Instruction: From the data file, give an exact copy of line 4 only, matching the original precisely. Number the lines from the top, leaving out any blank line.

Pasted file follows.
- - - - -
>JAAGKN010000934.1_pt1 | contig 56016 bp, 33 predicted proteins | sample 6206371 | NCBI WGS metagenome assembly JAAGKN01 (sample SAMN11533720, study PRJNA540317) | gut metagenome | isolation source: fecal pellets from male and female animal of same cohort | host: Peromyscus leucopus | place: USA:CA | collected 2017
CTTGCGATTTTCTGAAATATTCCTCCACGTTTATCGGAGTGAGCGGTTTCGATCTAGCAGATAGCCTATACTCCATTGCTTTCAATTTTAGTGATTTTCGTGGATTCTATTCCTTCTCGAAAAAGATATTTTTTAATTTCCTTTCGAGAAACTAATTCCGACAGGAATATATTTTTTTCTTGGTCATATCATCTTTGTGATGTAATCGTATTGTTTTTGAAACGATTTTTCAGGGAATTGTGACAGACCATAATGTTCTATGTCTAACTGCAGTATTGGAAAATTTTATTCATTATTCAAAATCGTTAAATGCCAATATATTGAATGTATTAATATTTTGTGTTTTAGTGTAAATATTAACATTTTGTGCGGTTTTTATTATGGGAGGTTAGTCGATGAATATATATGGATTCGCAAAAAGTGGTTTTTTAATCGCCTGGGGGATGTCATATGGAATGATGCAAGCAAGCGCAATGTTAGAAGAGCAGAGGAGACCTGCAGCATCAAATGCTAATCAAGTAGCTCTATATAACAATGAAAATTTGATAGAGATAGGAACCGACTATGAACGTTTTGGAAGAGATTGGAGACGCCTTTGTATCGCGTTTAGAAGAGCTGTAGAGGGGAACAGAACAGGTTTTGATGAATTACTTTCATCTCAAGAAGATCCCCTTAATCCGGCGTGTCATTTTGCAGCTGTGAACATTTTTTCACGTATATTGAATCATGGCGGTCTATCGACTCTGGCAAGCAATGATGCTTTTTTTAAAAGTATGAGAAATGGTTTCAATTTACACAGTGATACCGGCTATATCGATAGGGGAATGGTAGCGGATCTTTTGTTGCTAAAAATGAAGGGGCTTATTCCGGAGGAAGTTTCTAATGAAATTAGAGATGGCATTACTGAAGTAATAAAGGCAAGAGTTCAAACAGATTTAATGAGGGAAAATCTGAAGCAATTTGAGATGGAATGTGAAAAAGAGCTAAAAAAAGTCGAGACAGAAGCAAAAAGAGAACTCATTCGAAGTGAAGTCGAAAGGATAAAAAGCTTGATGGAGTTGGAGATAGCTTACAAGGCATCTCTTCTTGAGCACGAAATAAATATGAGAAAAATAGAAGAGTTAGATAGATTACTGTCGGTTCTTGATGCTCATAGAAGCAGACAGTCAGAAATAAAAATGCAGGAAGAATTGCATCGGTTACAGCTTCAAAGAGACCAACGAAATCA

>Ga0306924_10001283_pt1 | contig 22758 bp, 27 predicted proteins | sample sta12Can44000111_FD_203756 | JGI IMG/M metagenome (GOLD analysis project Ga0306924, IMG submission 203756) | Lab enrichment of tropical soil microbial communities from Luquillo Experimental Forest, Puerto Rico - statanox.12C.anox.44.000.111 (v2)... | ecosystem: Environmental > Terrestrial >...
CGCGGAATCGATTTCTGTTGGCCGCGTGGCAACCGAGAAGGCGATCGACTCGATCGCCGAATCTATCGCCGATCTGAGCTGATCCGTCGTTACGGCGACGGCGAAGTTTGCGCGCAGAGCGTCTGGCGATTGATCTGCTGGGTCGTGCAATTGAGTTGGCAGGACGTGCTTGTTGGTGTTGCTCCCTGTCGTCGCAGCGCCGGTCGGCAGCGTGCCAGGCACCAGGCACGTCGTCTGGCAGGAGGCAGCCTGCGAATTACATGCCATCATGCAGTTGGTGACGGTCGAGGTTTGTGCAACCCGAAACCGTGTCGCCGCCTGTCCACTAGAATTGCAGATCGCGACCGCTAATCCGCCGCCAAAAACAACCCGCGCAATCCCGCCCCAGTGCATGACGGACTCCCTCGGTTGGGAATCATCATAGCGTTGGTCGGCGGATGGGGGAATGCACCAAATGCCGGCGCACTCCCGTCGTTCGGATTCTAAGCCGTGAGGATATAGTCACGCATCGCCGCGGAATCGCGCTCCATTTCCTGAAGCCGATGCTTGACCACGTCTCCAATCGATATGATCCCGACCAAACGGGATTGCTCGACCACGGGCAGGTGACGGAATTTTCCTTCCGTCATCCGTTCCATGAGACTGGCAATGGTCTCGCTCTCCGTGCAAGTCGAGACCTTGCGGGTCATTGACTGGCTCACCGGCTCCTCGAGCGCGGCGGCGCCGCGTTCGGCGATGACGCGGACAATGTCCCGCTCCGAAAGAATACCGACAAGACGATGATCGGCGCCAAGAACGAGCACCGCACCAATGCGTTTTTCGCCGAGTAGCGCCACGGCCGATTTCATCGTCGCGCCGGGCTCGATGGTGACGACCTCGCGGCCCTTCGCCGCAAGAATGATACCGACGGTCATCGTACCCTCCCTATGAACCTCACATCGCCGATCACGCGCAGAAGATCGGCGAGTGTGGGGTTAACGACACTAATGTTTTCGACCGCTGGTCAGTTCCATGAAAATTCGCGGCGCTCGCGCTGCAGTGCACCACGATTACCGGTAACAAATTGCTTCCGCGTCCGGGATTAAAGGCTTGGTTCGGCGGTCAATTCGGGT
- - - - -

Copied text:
CGCGGAATCGATTTCTGTTGGCCGCGTGGCAACCGAGAAGGCGATCGACTCGATCGCCGAATCTATCGCCGATCTGAGCTGATCCGTCGTTACGGCGACGGCGAAGTTTGCGCGCAGAGCGTCTGGCGATTGATCTGCTGGGTCGTGCAATTGAGTTGGCAGGACGTGCTTGTTGGTGTTGCTCCCTGTCGTCGCAGCGCCGGTCGGCAGCGTGCCAGGCACCAGGCACGTCGTCTGGCAGGAGGCAGCCTGCGAATTACATGCCATCATGCAGTTGGTGACGGTCGAGGTTTGTGCAACCCGAAACCGTGTCGCCGCCTGTCCACTAGAATTGCAGATCGCGACCGCTAATCCGCCGCCAAAAACAACCCGCGCAATCCCGCCCCAGTGCATGACGGACTCCCTCGGTTGGGAATCATCATAGCGTTGGTCGGCGGATGGGGGAATGCACCAAATGCCGGCGCACTCCCGTCGTTCGGATTCTAAGCCGTGAGGATATAGTCACGCATCGCCGCGGAATCGCGCTCCATTTCCTGAAGCCGATGCTTGACCACGTCTCCAATCGATATGATCCCGACCAAACGGGATTGCTCGACCACGGGCAGGTGACGGAATTTTCCTTCCGTCATCCGTTCCATGAGACTGGCAATGGTCTCGCTCTCCGTGCAAGTCGAGACCTTGCGGGTCATTGACTGGCTCACCGGCTCCTCGAGCGCGGCGGCGCCGCGTTCGGCGATGACGCGGACAATGTCCCGCTCCGAAAGAATACCGACAAGACGATGATCGGCGCCAAGAACGAGCACCGCACCAATGCGTTTTTCGCCGAGTAGCGCCACGGCCGATTTCATCGTCGCGCCGGGCTCGATGGTGACGACCTCGCGGCCCTTCGCCGCAAGAATGATACCGACGGTCATCGTACCCTCCCTATGAACCTCACATCGCCGATCACGCGCAGAAGATCGGCGAGTGTGGGGTTAACGACACTAATGTTTTCGACCGCTGGTCAGTTCCATGAAAATTCGCGGCGCTCGCGCTGCAGTGCACCACGATTACCGGTAACAAATTGCTTCCGCGTCCGGGATTAAAGGCTTGGTTCGGCGGTCAATTCGGGT